December 18, 2013 Top Story

Civil Rights Attorneys May Be Awarded More than Their Clients

Case highlights the importance of preparing a clear and well-supported fee petition

Sara E. Costello

Because civil rights attorneys frequently secure more than just financial benefits for their clients, their attorney fees may legitimately exceed their clients’ monetary recovery, the U.S. Court of Appeals for the Ninth Circuit ruled in Gonzalez v. City of Maywood. The appellate court also cautioned that trial courts should not make reductions to fee awards without explaining their reasoning.

District Court Objects to Large Fee Request

Under 42 U.S.C. § 1988, prevailing parties in civil rights litigation may be awarded reasonable attorney fees. In Gonzalez, a group of civil rights plaintiffs reached a $500,000 settlement agreement with the City of Maywood, its police department, and other defendants. The agreement provided that the plaintiffs’ counsel could seek up to $1,025,000 in attorney fees. Ultimately, the plaintiffs’ attorneys calculated that their “lodestar” figure, which is based on the “numbers of hours expended on the litigation multiplied by a reasonable hourly rate,” was approximately $2,059,452. Thus, the attorneys requested the full amount of attorney fees allowed by the settlement.

Calling the fee request “offensive on its face,” the U.S. District Court for the Central District of California objected to awarding attorney fees that exceeded the $500,000 received by the plaintiffs in the settlement. Upon examining the fee request, the district court reduced the hourly rates specified by the attorneys by 25 percent, and the court further reduced the hours claimed based on the “ambiguous” billing format used and for numerous problems with billing entries. After making these reductions, the district court awarded $473,138 in attorney fees.

Attorney Fees Not Governed by Plaintiffs’ Recovery

The Ninth Circuit vacated the award, finding that the district court failed to adequately explain why it so greatly reduced the attorney fees. Because the district court exceeded its discretion, the Ninth Circuit remanded the matter for a recalculation of the fee award.

The Ninth Circuit noted that the district court appeared “deeply concerned” that the plaintiffs’ attorneys requested “more than double” the fees of the monetary settlement received by the plaintiffs. But it would be an error for the district court to reduce the fee award solely because of this concern, the Ninth Circuit stated. The plaintiffs in civil rights cases often receive “non-monetary benefits,” such as the end of abusive practices and clarity about constitutional standards. Thus, it is permissible for attorneys to receive fees that are greater than the monetary awards obtained by their clients.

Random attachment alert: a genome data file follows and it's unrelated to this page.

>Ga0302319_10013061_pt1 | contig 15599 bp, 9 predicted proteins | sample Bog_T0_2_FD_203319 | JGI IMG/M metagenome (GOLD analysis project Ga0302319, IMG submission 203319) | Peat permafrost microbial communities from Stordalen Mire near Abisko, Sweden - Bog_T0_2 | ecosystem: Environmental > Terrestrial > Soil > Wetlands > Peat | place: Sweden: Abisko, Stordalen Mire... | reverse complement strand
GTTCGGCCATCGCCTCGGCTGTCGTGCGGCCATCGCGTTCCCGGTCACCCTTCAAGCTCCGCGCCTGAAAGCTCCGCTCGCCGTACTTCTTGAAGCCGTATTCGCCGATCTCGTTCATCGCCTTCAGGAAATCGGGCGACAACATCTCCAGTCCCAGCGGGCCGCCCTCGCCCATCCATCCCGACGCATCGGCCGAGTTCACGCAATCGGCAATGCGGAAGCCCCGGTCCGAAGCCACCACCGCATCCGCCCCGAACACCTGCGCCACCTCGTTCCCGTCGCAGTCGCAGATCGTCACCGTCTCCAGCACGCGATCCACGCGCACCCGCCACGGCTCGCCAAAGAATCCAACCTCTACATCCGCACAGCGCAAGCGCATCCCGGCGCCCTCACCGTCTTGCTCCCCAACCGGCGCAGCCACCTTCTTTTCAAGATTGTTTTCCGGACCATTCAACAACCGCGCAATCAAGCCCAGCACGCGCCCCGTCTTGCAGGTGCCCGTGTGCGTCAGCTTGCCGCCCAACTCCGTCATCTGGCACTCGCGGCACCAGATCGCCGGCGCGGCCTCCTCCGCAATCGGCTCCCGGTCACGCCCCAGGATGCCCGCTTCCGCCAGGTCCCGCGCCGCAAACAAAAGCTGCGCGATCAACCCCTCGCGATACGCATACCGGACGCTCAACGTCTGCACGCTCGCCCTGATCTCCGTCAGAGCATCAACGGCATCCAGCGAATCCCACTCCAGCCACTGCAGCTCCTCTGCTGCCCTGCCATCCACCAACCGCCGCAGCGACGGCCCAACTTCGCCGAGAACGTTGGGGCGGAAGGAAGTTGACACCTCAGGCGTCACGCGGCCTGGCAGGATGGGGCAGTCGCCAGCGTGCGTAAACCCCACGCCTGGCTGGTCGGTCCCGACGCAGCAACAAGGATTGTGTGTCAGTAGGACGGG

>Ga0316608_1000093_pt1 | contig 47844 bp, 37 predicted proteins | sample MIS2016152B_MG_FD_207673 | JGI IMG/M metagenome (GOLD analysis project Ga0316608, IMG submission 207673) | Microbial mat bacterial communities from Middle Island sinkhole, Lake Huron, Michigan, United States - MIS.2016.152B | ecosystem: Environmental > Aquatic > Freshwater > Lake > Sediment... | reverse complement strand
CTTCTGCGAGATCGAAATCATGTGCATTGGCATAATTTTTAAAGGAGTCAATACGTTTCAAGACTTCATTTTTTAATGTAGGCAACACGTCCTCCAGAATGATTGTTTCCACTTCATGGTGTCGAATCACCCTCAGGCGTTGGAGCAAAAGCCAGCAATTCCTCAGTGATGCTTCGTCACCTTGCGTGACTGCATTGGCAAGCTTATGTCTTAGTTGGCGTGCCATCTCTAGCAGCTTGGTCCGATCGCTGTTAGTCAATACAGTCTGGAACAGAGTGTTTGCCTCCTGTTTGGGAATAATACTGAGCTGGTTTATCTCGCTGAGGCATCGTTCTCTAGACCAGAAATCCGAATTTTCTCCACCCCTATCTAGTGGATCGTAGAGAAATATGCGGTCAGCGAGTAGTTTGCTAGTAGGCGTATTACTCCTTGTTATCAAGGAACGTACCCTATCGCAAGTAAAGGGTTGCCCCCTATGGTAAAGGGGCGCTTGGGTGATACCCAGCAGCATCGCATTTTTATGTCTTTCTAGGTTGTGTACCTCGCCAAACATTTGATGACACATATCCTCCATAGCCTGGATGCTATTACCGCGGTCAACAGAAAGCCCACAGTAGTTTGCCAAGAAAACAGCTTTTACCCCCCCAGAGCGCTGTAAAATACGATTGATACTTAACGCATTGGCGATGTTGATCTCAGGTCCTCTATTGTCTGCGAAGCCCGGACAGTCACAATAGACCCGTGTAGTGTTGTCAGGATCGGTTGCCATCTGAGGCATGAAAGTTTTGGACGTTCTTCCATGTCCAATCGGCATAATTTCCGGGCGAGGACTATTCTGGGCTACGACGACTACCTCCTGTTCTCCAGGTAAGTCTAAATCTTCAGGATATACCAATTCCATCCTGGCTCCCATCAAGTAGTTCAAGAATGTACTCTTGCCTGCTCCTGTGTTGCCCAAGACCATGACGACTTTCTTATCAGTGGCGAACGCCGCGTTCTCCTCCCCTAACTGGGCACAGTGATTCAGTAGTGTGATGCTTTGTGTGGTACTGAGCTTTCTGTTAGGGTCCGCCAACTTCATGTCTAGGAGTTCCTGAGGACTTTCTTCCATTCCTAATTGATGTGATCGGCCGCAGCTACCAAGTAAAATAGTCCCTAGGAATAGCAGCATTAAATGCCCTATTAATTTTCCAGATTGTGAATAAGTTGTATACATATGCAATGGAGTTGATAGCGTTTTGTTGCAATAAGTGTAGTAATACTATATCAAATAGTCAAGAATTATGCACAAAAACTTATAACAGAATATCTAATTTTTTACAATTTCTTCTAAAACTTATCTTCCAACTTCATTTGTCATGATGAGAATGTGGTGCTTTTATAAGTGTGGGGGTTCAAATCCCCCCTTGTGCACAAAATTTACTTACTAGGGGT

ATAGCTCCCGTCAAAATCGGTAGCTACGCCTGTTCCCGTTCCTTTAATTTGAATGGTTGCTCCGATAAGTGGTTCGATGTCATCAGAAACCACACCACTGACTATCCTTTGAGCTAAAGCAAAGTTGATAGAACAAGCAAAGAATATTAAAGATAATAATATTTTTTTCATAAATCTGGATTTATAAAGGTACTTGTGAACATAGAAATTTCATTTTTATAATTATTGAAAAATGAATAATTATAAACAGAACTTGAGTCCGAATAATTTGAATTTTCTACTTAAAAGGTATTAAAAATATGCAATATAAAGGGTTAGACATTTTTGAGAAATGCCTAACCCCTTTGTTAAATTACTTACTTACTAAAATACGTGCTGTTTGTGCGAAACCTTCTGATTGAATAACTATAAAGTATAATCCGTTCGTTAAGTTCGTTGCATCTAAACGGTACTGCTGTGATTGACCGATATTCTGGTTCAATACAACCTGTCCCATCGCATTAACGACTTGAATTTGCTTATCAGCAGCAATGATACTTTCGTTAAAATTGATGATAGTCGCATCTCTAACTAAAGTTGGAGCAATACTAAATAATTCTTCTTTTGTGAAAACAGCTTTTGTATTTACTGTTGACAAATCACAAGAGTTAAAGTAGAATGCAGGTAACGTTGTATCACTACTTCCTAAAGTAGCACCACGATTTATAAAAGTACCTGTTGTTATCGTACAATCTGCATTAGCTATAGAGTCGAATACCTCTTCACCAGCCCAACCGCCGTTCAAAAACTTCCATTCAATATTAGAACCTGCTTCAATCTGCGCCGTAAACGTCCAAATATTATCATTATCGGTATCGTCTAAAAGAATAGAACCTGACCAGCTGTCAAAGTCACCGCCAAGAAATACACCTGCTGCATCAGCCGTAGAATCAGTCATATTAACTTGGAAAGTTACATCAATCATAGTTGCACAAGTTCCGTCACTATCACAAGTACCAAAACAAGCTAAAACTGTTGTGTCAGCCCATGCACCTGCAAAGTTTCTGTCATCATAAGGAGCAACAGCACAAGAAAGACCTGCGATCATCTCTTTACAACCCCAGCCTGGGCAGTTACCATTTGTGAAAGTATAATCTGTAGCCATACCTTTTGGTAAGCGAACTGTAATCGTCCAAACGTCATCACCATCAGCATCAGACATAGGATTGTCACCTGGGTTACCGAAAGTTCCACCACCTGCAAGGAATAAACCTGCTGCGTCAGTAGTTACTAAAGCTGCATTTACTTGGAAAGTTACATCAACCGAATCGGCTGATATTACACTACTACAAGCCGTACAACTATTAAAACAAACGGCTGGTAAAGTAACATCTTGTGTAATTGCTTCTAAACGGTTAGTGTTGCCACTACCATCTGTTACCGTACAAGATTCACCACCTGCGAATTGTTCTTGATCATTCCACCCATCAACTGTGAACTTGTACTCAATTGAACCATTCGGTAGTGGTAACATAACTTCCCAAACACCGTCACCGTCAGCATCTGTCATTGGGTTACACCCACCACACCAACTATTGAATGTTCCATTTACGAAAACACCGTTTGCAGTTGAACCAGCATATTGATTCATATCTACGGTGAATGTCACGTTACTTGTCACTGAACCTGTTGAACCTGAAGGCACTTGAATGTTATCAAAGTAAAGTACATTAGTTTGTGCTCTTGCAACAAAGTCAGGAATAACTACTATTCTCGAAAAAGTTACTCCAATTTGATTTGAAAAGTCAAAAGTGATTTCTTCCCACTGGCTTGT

The Ninth Circuit also pointed out there were several reductions made by the district court that required more explanation. For example, the appellate court concluded that the district court did not rely on “evidence of prevailing market rates” to determine whether the attorneys’ hourly rates were reasonable. It also analyzed the difference between small cuts and large ones, noting that a court may apply a “haircut” to the hours billed and reduce them by 10 percent without providing a detailed explanation, but must “provide a clear and concise explanation to justify” larger across-the-board reductions.

The Ninth Circuit further reiterated that 42 U.S.C. § 1988 permits attorneys to receive fees for the “time spent in preparing fee applications,” often called “fees on fees.” Accordingly, the Ninth Circuit instructed the district court to reconsider whether the attorneys were entitled to such fees.

Civil Rights Cases Different from Commercial Cases

Gonzalez shows that “not every case can be looked at on a commercial basis,” says Edward M. Mullins, Miami, FL, cochair of the ABA Section of Litigation’s Access to Justice Committee. “Civil rights cases are concerned with making laws and vindicating rights,” so it is inappropriate to simply apply a “cost-benefit analysis” when determining attorney fees, Mullins contends.

Filing an Effective Fee Application

This case also “highlights the difficult problem district courts have when faced with lengthy and complicated fee applications,” says Richard A. Derevan, Costa Mesa, CA, Ninth Circuit Editor for the Section of Litigation’s Appellate Practice Committee. Attorneys can file more effective fee applications if they “segregate by task as opposed to” simply using chronological billing, Derevan suggests. “It is important to break out your time and not use block billing,” agrees Mullins. “This makes it easier for the court” to review fee applications, he notes.

Attorneys can also assist the judge by “giving fuller explanations of problems they encountered and explain why such things took longer than the judge might expect,” Derevan says. It is important that attorneys “be reasonable. Don’t be afraid to say we’re not going to ask for all of the time we spent on this matter,” Mullins recommends. Further, if your fee request is more than the settlement amount, you need to be “very careful that it doesn’t appear that you are taking advantage of the case and to explain why your request is reasonable,” he says.

Sara E. Costello is an associate editor for Litigation News.

Keywords: attorney fees, civil rights, fee application, Ninth Circuit

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